Ryan M. Taylor: Cowboy Logic 11-12-11
I think the key to having a few spare parts around the shop for the next breakdown is remembering where you put them so you can find them when you need them.
That’s no surprise to the tidy operators who have the store quality parts bins in their shop all labeled, cross referenced and organized with a Dewey Decimal System card catalog. I’ve made the attempt to have a few cupboards and little plastic drawers. I even taped some labels on some of them.
Of course, I have to remember when I’ve made a change to the contents but not to the label. Like the cupboard that says “1/2- inch drill,” but when the drill burned out I converted the space to PVC pipe fittings. I just need to remember that the pipe fittings are filed under “1/2-inch drill.”
Then there are all the little plastic drawers that aren’t labeled but I can usually remember what I put where. This doesn’t help anyone else find stuff for me. Sometimes it doesn’t even help me because I’ve nearly worn out the drawers by sliding every one of them open to find what I want.
I took a chance and bought a couple extra things at the implement dealer a week or two ago. I got a set of splice pins for the baler belts to start the season off next year and a half inch drive ratchet that I needed. Haven’t seen them since I bought them.
They may have never made it to the shop to be put in the wrong drawer or hid behind the wrong label, or no label whatsoever. It’s possible they got kicked under the seat of the pickup, but that won’t mean they’ll be easy to find there either.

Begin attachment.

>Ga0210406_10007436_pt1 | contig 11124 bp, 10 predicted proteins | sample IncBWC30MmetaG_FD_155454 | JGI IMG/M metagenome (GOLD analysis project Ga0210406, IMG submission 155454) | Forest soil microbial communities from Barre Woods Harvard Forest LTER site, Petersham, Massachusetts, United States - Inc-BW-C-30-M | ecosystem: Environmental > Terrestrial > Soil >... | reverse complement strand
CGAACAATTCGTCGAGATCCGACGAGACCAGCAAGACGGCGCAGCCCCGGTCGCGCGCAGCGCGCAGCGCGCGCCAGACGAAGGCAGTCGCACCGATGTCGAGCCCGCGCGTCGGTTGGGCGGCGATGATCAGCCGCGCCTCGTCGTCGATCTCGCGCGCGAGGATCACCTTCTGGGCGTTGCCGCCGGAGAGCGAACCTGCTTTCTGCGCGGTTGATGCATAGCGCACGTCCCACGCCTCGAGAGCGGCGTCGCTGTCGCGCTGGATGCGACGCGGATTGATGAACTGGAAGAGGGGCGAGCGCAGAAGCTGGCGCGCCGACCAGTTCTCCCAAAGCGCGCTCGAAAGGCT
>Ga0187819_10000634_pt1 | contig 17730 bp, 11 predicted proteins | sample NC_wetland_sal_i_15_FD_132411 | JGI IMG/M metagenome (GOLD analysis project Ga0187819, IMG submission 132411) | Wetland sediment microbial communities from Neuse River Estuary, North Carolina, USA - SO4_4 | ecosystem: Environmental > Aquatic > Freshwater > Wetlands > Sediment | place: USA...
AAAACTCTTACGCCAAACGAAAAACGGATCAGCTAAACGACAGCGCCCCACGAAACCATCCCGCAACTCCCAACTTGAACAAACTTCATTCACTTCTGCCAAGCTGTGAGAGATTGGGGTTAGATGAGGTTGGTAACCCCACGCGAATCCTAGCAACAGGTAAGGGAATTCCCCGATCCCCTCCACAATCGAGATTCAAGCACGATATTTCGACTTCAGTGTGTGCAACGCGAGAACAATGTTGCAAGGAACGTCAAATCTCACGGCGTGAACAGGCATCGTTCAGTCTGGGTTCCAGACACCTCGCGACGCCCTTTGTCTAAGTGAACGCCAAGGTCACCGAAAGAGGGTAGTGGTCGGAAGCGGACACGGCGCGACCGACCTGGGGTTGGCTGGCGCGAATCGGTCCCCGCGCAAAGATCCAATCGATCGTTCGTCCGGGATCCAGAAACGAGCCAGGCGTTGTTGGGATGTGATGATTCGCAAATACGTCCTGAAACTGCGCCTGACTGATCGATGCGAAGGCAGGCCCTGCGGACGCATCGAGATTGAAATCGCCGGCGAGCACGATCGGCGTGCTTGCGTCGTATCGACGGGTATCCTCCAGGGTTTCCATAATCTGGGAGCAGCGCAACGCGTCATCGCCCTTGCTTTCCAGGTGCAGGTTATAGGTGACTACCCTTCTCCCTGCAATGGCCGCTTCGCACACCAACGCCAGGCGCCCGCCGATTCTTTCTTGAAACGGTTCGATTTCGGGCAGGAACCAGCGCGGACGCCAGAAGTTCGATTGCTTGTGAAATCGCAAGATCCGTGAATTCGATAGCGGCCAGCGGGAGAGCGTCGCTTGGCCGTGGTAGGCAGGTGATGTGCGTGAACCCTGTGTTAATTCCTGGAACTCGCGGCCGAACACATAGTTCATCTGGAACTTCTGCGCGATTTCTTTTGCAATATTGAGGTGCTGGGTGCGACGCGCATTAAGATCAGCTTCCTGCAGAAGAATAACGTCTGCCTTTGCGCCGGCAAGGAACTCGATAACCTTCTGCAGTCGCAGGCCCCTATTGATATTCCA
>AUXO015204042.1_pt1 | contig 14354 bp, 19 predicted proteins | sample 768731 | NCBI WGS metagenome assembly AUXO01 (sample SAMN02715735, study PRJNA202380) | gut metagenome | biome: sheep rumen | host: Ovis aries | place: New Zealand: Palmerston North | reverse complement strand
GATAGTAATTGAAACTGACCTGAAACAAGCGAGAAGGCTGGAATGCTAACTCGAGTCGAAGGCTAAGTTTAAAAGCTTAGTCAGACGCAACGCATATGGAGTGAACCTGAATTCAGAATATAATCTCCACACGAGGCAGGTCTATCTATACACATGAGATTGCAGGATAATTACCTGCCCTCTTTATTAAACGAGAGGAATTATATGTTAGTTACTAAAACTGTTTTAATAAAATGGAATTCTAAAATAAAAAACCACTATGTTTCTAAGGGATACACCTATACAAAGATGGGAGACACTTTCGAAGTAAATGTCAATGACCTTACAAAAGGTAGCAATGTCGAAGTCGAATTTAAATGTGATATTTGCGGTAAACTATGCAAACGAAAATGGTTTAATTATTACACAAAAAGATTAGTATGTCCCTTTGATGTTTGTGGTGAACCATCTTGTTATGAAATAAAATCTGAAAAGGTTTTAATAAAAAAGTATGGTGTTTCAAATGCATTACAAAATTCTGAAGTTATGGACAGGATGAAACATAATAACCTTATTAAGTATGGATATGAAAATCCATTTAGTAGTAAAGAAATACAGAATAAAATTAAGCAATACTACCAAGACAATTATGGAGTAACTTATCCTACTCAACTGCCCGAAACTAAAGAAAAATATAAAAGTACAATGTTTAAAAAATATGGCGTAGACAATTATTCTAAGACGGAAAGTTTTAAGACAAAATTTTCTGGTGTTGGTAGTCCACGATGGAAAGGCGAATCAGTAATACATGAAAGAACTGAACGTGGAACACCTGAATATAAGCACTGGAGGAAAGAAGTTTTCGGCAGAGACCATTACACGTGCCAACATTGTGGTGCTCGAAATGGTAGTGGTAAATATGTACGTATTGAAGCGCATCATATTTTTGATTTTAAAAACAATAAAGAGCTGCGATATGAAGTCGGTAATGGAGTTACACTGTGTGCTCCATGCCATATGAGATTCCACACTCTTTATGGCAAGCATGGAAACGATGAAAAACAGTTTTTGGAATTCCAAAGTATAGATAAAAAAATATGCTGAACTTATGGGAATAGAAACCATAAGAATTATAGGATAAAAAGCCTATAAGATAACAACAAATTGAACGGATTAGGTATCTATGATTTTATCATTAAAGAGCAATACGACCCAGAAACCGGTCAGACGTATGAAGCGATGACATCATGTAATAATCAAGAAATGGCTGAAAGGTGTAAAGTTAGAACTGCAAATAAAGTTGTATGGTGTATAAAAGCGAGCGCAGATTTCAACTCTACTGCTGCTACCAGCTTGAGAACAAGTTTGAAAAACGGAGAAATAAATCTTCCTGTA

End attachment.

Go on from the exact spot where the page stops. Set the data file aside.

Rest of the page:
It’s like the calendar cartoon I saw once where the cowboy’s pickup got in a wreck and rolled a time or two with everything from wrenches to gloves to bull catalogs scattered hither and yon. The cowboy looks at the scene and figures his pickup will still run alright but he has no idea how he’s going to get everything stuffed back under the seat! I got the same kind of seats in my pickup.
I’m afraid I’ve passed this poor memory for locating things on to my children. I had the kids out with me the other day while I was doing a little work out in the pasture. They were playing in some trees when my 5-year-old boy got all distraught about losing his cap.
I walked over and dedicated a fair bit of time to try and find the missing headgear. We retraced his steps. This is where we were playing in the trees, he says. This dead wood is where we broke off some branches to play with. This is where we walked to throw these dead branches into the water hole.
So we walked and looked and stared at the ground and looked some more. We weren’t finding anything. Then I thought about this a little bit – this kid is five, he shares the same genes I do, he’s got a lot of things on his little mind. I had a revelation.
“Did you leave your cap on the seat in the pickup before you came out here?” I asked.
“Yeah, I did,” he said and smiled. Lucky he smiled or I’d have been really mad. At least we finally found the cap. I’m still looking for the new ratchet and the baler belt pins.
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It’s time for Colorado meat producers to throw down the gauntlet.